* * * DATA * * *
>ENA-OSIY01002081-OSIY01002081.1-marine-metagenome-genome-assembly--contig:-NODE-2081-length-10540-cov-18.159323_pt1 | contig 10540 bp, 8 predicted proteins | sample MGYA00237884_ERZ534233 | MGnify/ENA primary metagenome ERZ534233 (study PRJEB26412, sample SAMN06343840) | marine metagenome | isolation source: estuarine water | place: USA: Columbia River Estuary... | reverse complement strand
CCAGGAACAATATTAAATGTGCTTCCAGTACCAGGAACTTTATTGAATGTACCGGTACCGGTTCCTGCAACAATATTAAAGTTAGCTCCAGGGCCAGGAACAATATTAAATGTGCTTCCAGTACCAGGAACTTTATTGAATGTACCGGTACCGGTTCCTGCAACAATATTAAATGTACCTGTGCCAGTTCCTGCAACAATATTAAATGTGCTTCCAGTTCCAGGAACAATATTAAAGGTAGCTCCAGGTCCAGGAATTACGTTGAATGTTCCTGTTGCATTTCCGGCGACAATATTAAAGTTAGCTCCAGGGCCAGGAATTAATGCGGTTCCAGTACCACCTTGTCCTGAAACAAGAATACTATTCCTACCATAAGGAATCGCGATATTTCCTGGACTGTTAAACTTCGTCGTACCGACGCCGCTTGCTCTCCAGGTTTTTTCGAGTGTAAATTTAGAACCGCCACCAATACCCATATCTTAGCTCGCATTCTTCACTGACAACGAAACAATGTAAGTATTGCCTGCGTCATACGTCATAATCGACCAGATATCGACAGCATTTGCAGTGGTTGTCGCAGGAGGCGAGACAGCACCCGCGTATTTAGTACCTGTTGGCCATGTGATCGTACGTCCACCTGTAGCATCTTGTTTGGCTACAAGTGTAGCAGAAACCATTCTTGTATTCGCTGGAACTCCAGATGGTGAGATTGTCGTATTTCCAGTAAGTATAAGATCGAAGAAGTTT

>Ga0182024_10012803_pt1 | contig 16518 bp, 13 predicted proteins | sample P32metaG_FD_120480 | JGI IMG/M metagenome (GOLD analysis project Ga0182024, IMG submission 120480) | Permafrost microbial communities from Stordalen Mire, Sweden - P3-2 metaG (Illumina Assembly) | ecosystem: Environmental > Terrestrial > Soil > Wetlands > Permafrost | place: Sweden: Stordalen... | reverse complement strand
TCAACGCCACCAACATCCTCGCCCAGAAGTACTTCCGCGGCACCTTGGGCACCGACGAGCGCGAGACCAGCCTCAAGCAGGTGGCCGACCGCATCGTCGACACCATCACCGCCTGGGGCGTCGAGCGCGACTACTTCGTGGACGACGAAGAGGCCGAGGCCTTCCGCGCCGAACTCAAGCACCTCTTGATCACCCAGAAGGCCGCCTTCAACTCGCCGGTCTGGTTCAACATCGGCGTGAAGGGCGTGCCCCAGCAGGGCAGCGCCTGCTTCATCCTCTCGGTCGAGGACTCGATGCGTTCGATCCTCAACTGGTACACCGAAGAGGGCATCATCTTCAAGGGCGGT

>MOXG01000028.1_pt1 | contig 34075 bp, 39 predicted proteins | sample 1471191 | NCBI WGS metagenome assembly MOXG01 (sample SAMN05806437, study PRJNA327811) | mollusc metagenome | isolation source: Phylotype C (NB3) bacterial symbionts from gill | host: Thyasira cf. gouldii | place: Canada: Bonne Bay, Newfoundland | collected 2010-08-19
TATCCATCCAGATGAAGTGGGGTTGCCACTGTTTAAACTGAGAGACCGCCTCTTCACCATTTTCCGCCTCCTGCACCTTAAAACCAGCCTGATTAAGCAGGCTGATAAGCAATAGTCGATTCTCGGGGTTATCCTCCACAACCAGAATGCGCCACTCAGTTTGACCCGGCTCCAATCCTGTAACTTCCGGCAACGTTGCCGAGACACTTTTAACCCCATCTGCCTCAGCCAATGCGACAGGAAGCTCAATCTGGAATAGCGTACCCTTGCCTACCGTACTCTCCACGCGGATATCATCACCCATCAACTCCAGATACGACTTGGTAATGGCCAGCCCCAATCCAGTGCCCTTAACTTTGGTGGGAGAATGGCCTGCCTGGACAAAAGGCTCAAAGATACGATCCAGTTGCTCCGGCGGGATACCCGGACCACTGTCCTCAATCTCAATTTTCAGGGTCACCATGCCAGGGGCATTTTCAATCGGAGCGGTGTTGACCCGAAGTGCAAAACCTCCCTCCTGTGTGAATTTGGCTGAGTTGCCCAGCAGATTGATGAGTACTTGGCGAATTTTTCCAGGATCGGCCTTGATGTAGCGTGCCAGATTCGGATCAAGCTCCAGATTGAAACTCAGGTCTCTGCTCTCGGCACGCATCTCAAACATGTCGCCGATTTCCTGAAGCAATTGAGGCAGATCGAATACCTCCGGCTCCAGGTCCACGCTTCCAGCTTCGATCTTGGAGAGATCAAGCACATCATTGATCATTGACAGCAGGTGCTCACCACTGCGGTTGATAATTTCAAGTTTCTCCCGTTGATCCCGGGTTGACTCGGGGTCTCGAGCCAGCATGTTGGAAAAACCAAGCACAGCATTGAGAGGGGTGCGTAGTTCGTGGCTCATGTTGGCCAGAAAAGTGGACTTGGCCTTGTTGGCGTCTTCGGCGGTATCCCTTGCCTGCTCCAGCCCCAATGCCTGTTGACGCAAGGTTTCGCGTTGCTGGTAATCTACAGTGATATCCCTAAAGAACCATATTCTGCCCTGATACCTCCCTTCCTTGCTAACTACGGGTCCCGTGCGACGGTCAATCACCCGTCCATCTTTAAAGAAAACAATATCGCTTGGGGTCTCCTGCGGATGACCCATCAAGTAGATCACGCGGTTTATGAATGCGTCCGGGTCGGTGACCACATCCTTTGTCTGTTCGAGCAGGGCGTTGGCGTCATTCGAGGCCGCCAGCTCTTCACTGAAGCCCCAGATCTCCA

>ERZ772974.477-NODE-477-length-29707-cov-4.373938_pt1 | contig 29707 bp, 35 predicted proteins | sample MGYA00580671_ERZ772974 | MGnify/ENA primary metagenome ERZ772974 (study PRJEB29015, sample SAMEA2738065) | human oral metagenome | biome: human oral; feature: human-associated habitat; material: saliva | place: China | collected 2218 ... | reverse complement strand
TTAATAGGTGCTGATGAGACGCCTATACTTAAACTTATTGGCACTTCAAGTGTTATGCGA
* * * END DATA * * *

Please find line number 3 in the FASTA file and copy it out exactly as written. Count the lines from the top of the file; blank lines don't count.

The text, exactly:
>Ga0182024_10012803_pt1 | contig 16518 bp, 13 predicted proteins | sample P32metaG_FD_120480 | JGI IMG/M metagenome (GOLD analysis project Ga0182024, IMG submission 120480) | Permafrost microbial communities from Stordalen Mire, Sweden - P3-2 metaG (Illumina Assembly) | ecosystem: Environmental > Terrestrial > Soil > Wetlands > Permafrost | place: Sweden: Stordalen... | reverse complement strand